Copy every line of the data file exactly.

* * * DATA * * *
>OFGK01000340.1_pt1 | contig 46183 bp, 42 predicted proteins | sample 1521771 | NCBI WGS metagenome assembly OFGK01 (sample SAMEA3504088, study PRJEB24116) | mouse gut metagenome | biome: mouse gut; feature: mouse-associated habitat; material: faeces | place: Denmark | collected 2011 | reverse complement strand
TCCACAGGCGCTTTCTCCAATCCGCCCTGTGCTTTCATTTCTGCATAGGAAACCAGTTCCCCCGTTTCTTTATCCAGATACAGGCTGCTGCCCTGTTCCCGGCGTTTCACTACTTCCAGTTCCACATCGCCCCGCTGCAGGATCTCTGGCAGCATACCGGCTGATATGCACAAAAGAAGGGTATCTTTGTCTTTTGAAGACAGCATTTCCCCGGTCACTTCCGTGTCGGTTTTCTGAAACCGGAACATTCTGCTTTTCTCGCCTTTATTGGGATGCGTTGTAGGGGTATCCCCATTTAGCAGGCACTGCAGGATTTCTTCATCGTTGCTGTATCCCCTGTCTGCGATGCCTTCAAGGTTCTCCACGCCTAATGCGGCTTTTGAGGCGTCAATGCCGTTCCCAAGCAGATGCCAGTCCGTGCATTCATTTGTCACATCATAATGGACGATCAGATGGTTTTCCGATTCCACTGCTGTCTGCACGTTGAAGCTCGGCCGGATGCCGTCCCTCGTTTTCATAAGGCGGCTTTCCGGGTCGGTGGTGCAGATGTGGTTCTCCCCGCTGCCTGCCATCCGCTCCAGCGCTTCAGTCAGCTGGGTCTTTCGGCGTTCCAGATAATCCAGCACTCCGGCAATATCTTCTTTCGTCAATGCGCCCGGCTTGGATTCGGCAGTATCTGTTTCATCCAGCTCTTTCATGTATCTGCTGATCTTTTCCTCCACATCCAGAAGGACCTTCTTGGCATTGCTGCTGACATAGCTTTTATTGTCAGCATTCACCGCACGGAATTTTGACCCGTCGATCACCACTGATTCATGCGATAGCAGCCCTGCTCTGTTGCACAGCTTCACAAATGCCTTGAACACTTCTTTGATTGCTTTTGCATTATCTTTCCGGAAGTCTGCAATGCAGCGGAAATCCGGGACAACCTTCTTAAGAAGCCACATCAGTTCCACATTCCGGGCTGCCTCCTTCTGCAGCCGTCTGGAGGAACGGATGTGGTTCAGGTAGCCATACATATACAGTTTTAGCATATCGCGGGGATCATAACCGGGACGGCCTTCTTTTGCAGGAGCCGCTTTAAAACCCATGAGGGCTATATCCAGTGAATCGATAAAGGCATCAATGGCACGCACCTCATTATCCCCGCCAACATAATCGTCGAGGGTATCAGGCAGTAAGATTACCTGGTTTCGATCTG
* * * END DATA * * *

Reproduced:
>OFGK01000340.1_pt1 | contig 46183 bp, 42 predicted proteins | sample 1521771 | NCBI WGS metagenome assembly OFGK01 (sample SAMEA3504088, study PRJEB24116) | mouse gut metagenome | biome: mouse gut; feature: mouse-associated habitat; material: faeces | place: Denmark | collected 2011 | reverse complement strand
TCCACAGGCGCTTTCTCCAATCCGCCCTGTGCTTTCATTTCTGCATAGGAAACCAGTTCCCCCGTTTCTTTATCCAGATACAGGCTGCTGCCCTGTTCCCGGCGTTTCACTACTTCCAGTTCCACATCGCCCCGCTGCAGGATCTCTGGCAGCATACCGGCTGATATGCACAAAAGAAGGGTATCTTTGTCTTTTGAAGACAGCATTTCCCCGGTCACTTCCGTGTCGGTTTTCTGAAACCGGAACATTCTGCTTTTCTCGCCTTTATTGGGATGCGTTGTAGGGGTATCCCCATTTAGCAGGCACTGCAGGATTTCTTCATCGTTGCTGTATCCCCTGTCTGCGATGCCTTCAAGGTTCTCCACGCCTAATGCGGCTTTTGAGGCGTCAATGCCGTTCCCAAGCAGATGCCAGTCCGTGCATTCATTTGTCACATCATAATGGACGATCAGATGGTTTTCCGATTCCACTGCTGTCTGCACGTTGAAGCTCGGCCGGATGCCGTCCCTCGTTTTCATAAGGCGGCTTTCCGGGTCGGTGGTGCAGATGTGGTTCTCCCCGCTGCCTGCCATCCGCTCCAGCGCTTCAGTCAGCTGGGTCTTTCGGCGTTCCAGATAATCCAGCACTCCGGCAATATCTTCTTTCGTCAATGCGCCCGGCTTGGATTCGGCAGTATCTGTTTCATCCAGCTCTTTCATGTATCTGCTGATCTTTTCCTCCACATCCAGAAGGACCTTCTTGGCATTGCTGCTGACATAGCTTTTATTGTCAGCATTCACCGCACGGAATTTTGACCCGTCGATCACCACTGATTCATGCGATAGCAGCCCTGCTCTGTTGCACAGCTTCACAAATGCCTTGAACACTTCTTTGATTGCTTTTGCATTATCTTTCCGGAAGTCTGCAATGCAGCGGAAATCCGGGACAACCTTCTTAAGAAGCCACATCAGTTCCACATTCCGGGCTGCCTCCTTCTGCAGCCGTCTGGAGGAACGGATGTGGTTCAGGTAGCCATACATATACAGTTTTAGCATATCGCGGGGATCATAACCGGGACGGCCTTCTTTTGCAGGAGCCGCTTTAAAACCCATGAGGGCTATATCCAGTGAATCGATAAAGGCATCAATGGCACGCACCTCATTATCCCCGCCAACATAATCGTCGAGGGTATCAGGCAGTAAGATTACCTGGTTTCGATCTG